Beware municipal bonds

By Felix Salmon
September 28, 2010
Meredith Whitney has a 600-page report warning of municipal bond defaults.

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Meredith Whitney has a 600-page report warning of municipal bond defaults. I think she’s right — and I also think she makes a very smart distinction between municipal debt, as in the debt of towns and cities, and state-level debt.

The states are spending 27% more than they’re raising in taxes — but states can and will get bailed out by the federal government, in extremis. Cities, by contrast, are on their own:

Municipalities receive one-third of their revenue from the states. If the states hold back that money for their own stricken budgets, towns and cities won’t have the funds to make their interest payments. “It has to happen,” says Whitney. “The states will secure their own shortfalls, and leave the cities to fend for themselves.” It’s all about inter-dependency, she says, with the federal government aiding the states, and the states funding the last and most vulnerable link, the municipalities.

I’m not sure that interdependency is really the mot juste here: what we’re seeing is good old-fashioned dependency, with cities reliant on states and states reliant on the federal government.

And then, of course, there’s the monolines. Very few cities issue unwrapped bonds, and as a result it’s not the bondholders who are going to be hurt the most here. Instead, it’s the bond insurers. Insurance in general, and bond insurance in particular, is one of those businesses where you can make steady profits year after year until you lose a fortune. So while a lot of people reading Whitney’s report will be looking for clever positions they can put on in the market for municipal credit default swaps, I’d be careful there: the recovery value on defaulted bonds, at least in the first instance, is likely to be 100%, thanks to those bond insurers.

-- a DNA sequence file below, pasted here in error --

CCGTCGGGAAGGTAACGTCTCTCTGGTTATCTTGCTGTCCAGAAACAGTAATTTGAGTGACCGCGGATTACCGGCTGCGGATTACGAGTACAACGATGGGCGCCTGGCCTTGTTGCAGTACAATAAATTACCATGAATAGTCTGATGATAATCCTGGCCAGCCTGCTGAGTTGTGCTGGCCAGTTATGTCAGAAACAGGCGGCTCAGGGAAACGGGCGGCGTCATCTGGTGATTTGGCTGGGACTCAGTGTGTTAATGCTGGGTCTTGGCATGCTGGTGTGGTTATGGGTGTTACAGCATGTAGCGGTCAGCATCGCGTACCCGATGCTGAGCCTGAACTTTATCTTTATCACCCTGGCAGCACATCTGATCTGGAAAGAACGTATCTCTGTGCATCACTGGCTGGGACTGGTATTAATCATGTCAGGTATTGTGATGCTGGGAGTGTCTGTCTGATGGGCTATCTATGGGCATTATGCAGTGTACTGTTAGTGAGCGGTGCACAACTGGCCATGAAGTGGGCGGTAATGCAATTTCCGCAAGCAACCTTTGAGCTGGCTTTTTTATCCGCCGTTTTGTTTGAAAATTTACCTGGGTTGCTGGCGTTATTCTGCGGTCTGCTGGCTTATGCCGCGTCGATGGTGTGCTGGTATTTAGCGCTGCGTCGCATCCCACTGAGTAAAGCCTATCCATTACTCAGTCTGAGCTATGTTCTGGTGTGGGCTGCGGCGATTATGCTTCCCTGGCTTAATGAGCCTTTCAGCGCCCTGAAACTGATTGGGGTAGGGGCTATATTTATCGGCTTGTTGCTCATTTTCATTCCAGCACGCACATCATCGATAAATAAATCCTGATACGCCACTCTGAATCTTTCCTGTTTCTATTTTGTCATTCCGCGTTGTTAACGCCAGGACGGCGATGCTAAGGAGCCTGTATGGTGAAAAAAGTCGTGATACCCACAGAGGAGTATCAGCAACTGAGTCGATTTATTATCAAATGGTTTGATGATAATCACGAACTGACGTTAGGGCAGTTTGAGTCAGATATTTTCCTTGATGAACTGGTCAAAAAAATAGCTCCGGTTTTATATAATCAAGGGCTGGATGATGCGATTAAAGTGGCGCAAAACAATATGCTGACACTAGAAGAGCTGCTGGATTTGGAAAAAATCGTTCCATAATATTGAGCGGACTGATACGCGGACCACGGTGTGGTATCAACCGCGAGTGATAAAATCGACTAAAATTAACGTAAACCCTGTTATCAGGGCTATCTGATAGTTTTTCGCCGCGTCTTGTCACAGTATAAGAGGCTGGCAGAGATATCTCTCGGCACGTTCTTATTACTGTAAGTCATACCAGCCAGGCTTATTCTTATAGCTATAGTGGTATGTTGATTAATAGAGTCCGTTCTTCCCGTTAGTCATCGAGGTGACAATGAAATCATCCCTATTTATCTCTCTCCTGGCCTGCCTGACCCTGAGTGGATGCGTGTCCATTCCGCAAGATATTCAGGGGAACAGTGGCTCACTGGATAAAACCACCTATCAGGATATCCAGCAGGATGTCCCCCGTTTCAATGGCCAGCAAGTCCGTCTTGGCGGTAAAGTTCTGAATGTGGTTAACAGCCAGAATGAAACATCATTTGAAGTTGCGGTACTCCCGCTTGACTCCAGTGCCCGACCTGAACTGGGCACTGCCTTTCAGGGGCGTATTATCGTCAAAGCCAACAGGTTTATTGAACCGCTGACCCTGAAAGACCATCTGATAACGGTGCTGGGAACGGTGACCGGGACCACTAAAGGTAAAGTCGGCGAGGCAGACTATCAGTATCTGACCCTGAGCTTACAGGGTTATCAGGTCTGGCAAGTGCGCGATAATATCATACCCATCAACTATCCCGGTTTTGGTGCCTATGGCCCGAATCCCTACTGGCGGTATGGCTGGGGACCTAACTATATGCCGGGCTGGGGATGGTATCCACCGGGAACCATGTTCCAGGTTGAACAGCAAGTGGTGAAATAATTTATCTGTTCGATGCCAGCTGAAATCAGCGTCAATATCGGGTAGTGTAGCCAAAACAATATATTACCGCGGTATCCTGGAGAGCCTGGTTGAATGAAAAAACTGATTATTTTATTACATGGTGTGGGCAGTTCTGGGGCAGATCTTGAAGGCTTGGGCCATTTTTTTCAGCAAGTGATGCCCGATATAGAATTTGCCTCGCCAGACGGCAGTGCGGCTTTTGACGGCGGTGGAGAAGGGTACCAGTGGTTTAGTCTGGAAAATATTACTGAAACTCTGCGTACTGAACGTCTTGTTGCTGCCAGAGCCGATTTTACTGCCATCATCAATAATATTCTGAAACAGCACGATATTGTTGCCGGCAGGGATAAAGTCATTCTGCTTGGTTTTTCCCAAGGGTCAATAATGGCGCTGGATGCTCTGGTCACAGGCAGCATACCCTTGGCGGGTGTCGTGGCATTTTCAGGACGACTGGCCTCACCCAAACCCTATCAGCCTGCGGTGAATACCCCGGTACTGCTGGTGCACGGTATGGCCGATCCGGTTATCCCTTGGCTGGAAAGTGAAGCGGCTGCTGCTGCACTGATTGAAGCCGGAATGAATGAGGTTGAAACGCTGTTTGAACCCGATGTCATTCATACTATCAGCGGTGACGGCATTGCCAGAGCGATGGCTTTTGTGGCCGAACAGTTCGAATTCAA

The more lasting effect of widespread defaults will be in the real economy, where public employees and public services will start feeling the pinch of forced austerity. Once you approach default, no one will roll over your debt any more and no one will insure your bonds. So you have to slash your budget: you have no choice. That process has barely begun, in the U.S., and depending on the timing, it could contribute markedly to a bout of deflation or even a double-dip recession. If the first recession had its causes in the nexus of finance and real estate, its follow-up could well be based in local government.

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